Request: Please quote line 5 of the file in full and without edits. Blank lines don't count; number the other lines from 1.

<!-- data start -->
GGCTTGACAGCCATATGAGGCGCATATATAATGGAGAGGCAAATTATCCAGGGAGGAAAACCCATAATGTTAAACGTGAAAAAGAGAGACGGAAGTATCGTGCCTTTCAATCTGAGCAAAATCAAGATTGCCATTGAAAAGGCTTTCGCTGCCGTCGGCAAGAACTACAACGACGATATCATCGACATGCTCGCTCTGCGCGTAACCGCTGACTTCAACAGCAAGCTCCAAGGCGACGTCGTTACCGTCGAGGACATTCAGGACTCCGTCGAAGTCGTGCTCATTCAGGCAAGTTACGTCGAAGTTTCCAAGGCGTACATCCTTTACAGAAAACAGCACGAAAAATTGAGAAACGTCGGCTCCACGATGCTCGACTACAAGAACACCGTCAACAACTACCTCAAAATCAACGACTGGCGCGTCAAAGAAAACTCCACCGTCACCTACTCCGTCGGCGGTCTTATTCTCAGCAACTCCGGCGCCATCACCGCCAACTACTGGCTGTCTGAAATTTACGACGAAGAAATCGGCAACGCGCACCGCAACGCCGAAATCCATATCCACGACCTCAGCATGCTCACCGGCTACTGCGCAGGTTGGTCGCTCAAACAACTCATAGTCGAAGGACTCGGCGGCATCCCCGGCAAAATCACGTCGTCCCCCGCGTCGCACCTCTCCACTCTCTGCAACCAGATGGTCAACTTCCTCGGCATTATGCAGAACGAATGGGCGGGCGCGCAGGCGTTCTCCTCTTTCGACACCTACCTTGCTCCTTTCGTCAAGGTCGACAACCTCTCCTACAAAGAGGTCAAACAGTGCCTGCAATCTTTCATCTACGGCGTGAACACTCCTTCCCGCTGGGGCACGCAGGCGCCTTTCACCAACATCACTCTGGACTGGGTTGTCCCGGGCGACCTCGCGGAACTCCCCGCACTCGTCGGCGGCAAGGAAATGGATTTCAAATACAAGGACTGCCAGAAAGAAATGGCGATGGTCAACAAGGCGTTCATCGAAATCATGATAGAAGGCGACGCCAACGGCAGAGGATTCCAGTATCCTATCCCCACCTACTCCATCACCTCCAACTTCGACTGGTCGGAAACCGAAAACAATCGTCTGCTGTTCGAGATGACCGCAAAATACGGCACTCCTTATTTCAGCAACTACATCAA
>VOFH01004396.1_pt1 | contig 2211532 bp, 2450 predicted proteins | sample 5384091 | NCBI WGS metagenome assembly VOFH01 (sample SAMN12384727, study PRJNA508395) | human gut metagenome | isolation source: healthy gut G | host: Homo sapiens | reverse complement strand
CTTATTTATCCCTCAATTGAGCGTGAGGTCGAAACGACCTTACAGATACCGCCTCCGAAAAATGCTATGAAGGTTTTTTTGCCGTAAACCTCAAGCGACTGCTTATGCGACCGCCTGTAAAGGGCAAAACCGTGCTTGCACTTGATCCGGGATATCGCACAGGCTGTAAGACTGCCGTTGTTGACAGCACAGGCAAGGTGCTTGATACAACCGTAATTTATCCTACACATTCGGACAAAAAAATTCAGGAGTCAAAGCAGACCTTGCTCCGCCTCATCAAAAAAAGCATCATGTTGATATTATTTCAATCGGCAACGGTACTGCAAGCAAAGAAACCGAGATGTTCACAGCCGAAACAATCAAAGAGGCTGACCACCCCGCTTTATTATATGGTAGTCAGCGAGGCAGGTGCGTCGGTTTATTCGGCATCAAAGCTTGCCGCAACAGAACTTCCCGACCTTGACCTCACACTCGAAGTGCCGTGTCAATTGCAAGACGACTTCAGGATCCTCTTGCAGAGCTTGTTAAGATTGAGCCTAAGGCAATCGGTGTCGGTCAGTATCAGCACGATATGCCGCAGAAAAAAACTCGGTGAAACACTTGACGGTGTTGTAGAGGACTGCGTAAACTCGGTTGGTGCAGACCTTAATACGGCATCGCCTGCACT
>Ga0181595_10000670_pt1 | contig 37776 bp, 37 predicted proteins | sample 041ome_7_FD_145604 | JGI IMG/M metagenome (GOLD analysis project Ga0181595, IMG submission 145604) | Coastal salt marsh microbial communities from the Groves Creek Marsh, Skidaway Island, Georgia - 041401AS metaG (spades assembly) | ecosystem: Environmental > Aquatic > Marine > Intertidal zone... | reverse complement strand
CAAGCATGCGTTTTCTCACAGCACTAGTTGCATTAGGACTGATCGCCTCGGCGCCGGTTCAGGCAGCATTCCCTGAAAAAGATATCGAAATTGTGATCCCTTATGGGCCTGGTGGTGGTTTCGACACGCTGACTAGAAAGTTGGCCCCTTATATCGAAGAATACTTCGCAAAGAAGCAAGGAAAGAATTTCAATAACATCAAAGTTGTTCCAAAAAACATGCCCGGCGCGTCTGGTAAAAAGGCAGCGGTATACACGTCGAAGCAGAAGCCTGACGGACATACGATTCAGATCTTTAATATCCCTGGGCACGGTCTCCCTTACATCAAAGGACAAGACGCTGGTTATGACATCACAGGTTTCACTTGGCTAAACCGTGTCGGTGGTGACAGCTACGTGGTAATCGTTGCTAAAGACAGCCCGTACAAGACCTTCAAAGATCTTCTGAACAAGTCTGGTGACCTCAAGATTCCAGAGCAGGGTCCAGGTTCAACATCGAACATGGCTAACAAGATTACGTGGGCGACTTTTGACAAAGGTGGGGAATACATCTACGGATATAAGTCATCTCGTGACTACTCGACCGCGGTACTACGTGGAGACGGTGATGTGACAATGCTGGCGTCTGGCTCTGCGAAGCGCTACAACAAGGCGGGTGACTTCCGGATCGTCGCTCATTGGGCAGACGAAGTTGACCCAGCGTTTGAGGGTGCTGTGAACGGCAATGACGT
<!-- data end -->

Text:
CAAGCATGCGTTTTCTCACAGCACTAGTTGCATTAGGACTGATCGCCTCGGCGCCGGTTCAGGCAGCATTCCCTGAAAAAGATATCGAAATTGTGATCCCTTATGGGCCTGGTGGTGGTTTCGACACGCTGACTAGAAAGTTGGCCCCTTATATCGAAGAATACTTCGCAAAGAAGCAAGGAAAGAATTTCAATAACATCAAAGTTGTTCCAAAAAACATGCCCGGCGCGTCTGGTAAAAAGGCAGCGGTATACACGTCGAAGCAGAAGCCTGACGGACATACGATTCAGATCTTTAATATCCCTGGGCACGGTCTCCCTTACATCAAAGGACAAGACGCTGGTTATGACATCACAGGTTTCACTTGGCTAAACCGTGTCGGTGGTGACAGCTACGTGGTAATCGTTGCTAAAGACAGCCCGTACAAGACCTTCAAAGATCTTCTGAACAAGTCTGGTGACCTCAAGATTCCAGAGCAGGGTCCAGGTTCAACATCGAACATGGCTAACAAGATTACGTGGGCGACTTTTGACAAAGGTGGGGAATACATCTACGGATATAAGTCATCTCGTGACTACTCGACCGCGGTACTACGTGGAGACGGTGATGTGACAATGCTGGCGTCTGGCTCTGCGAAGCGCTACAACAAGGCGGGTGACTTCCGGATCGTCGCTCATTGGGCAGACGAAGTTGACCCAGCGTTTGAGGGTGCTGTGAACGGCAATGACGT